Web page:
Book Review: In Search of Robert Millar by Richard Moore

I remember as a teenager when TV in the UK first starting showing the Tour de France. It was incredibly exciting, although there wasn’t much home talent to cheer on. The came the mercurial Scottish rider Robert Millar, climbing through the alps to win that year’s Polka Dot Jersey. ‘Fame’ followed by appearing on the boxes of Kellog’s ‘Start’ cereal. It was also very obvious that Robert didn’t in the least enjoy the fame side of professional cycling. Some interviews with him were hard to watch as he gave single word answers, while other he could be very informative. This book is written by a former team mate of Robert’s. Initially he wanted to write an official biography with direct input from Robert, but as he became a recluse at the end of his professional career, the book became slightly detective in nature.


The author travels around Europe interviewing friends, colleagues and team mate of Robert’s, from his days growing up in Glasgow to his brief time as a team manager. Robert was definitely ahead of his time as he was far more focused on his diet, whereas all other professional cyclists were having steak most nights.

Over the course of the book we find out so much about Robert, and despite his reputation for being difficult, hardly anyone has a bad word to say about him. There are also many anecdotes throughout the book, including one where he is mentoring a group of young UK professionals and he tells them not to ask about the Tour de France as none of them will ever be going there to race. Harsh, but true. He didn’t mince his words. Also interesting is how he was ‘robbed’ of winning the Tour of Spain as the Spanish teams worked together for a Spanish win. Undoubtedly Robert should have been the first English speaking Grand Tour winner.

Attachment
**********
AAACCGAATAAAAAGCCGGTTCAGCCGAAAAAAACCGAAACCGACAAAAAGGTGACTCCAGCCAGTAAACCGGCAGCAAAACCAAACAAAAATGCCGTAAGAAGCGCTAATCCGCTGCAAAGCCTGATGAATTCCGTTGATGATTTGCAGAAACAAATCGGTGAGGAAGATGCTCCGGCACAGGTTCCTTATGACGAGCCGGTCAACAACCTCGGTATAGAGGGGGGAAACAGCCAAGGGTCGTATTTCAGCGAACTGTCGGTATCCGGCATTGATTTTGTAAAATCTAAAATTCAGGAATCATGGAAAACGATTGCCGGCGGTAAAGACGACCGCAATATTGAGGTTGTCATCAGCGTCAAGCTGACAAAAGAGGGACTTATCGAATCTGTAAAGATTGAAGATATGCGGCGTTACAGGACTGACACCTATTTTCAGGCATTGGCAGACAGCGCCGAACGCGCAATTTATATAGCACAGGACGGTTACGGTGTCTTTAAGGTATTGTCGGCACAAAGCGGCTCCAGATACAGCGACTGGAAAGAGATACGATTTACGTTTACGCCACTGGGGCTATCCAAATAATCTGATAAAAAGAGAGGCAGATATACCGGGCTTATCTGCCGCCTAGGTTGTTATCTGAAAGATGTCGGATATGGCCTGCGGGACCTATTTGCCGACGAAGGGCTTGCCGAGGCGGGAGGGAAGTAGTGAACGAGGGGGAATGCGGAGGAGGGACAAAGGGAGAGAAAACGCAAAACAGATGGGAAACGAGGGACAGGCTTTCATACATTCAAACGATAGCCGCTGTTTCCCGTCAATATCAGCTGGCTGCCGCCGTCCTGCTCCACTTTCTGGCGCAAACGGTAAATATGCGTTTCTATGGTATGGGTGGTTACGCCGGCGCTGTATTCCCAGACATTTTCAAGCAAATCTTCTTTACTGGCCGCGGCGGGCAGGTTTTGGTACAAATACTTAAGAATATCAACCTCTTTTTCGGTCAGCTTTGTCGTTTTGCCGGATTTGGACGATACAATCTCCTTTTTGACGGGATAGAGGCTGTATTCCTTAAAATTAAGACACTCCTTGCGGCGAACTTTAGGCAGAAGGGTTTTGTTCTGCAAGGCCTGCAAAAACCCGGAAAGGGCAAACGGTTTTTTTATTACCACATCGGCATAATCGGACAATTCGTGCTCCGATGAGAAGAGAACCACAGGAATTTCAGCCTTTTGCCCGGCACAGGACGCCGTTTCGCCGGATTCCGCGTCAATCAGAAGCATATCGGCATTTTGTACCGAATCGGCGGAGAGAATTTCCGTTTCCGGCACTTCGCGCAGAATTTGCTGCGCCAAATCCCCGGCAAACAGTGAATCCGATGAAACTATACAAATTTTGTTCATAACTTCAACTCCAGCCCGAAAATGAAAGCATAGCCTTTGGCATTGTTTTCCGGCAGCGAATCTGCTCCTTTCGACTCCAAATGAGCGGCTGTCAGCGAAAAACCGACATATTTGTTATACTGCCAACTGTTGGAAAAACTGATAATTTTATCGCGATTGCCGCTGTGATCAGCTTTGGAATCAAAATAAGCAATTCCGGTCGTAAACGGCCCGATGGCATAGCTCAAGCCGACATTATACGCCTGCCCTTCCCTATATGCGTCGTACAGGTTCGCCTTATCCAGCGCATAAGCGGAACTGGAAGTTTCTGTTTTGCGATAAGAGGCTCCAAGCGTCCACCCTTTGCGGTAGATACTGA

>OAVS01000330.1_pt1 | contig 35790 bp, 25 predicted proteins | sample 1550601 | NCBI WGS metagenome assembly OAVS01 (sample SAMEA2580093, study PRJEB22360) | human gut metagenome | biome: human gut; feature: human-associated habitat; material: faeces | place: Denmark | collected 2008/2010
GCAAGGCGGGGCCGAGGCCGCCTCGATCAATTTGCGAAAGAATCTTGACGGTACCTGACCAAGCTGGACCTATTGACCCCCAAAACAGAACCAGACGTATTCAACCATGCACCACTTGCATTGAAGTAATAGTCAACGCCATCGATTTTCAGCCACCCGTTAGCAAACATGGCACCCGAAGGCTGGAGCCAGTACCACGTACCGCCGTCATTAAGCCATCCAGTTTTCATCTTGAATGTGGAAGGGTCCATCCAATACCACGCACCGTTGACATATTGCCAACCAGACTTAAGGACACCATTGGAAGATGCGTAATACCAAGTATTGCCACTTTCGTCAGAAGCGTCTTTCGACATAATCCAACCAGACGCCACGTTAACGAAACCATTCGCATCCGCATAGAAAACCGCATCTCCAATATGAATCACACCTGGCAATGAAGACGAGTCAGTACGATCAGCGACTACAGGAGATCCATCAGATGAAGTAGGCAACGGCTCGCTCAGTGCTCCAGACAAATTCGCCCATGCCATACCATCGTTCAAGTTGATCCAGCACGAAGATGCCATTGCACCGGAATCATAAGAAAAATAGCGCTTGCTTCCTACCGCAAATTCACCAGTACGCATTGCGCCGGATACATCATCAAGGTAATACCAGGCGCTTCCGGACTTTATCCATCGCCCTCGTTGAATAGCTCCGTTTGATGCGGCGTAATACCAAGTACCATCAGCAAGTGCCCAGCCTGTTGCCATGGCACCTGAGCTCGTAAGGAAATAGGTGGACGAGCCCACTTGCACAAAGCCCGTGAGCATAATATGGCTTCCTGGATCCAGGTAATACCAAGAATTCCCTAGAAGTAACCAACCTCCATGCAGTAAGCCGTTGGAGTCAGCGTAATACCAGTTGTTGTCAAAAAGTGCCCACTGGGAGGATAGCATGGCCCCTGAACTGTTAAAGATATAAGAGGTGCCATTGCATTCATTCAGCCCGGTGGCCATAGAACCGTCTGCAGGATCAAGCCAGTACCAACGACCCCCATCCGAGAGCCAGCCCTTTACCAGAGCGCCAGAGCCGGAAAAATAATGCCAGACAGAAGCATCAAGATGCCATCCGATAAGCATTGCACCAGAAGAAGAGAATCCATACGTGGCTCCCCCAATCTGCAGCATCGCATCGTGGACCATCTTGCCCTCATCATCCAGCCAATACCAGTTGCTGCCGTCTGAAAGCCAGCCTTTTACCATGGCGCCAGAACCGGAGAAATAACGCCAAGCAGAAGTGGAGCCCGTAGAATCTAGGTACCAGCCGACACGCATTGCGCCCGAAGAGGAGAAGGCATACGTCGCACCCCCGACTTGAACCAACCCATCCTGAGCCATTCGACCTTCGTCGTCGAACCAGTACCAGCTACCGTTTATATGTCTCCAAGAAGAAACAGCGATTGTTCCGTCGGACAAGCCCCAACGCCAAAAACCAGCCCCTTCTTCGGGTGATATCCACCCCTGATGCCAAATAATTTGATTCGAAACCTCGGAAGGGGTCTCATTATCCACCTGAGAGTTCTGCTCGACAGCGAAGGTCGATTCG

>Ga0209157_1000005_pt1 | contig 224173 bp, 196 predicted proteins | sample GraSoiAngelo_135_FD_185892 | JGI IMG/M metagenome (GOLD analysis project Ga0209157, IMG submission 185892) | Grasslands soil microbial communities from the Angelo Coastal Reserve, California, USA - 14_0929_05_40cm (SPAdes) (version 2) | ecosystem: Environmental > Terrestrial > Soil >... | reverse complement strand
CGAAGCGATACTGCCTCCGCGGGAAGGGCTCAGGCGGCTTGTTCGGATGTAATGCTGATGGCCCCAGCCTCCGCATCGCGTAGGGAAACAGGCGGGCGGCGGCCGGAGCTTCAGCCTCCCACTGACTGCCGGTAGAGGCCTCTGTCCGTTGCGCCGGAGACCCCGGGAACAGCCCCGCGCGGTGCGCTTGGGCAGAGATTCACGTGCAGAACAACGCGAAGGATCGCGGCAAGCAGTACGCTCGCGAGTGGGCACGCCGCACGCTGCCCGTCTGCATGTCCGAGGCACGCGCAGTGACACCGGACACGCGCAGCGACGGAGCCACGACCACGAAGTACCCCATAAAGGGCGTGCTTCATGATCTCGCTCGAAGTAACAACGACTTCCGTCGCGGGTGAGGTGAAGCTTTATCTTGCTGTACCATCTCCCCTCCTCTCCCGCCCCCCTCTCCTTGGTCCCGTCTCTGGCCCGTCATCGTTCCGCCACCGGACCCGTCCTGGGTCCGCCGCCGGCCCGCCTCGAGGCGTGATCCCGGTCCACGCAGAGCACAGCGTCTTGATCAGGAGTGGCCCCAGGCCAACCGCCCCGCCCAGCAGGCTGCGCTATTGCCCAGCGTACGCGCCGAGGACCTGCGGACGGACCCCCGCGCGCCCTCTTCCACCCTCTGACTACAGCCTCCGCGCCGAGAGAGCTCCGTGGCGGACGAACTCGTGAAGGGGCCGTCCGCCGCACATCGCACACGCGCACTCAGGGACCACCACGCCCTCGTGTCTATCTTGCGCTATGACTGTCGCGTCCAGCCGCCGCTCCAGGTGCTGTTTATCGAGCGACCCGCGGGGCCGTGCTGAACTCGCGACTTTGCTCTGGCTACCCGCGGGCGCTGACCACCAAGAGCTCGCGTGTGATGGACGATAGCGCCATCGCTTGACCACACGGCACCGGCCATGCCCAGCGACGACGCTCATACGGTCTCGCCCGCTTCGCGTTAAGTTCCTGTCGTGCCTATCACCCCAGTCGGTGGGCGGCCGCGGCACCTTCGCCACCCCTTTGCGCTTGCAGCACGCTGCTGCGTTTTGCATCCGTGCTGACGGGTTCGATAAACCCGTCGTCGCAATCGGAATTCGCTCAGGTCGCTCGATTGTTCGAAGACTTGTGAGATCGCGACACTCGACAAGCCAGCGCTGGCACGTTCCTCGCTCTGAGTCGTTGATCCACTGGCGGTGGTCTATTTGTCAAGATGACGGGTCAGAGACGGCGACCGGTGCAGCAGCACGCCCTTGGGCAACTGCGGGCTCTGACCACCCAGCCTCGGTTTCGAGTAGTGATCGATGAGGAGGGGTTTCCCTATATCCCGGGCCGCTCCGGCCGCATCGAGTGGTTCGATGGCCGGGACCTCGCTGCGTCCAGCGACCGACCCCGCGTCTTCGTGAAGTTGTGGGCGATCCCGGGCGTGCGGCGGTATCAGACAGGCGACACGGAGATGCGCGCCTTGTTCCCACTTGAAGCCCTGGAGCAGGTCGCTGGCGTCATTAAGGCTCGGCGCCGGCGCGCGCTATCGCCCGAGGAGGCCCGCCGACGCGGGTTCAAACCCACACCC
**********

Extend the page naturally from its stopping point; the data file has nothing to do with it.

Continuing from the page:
The book also touches on the controversy surrounding his hermit like status in the years after he retired, including being hounded by the tabloid press. The book was written in 2008, ten years before Millar re-emerged as Philippa York. The Wikipedia entry is far more interesting than anything the tabloids might say, and as far as I’m concerned, it’s none of my business. Robert/Philippa remains one of the greatest British cyclists of all time, and paved the way for many other talented riders from these shores to follow his/her footsteps. An amazing cyclist and an amazing person.

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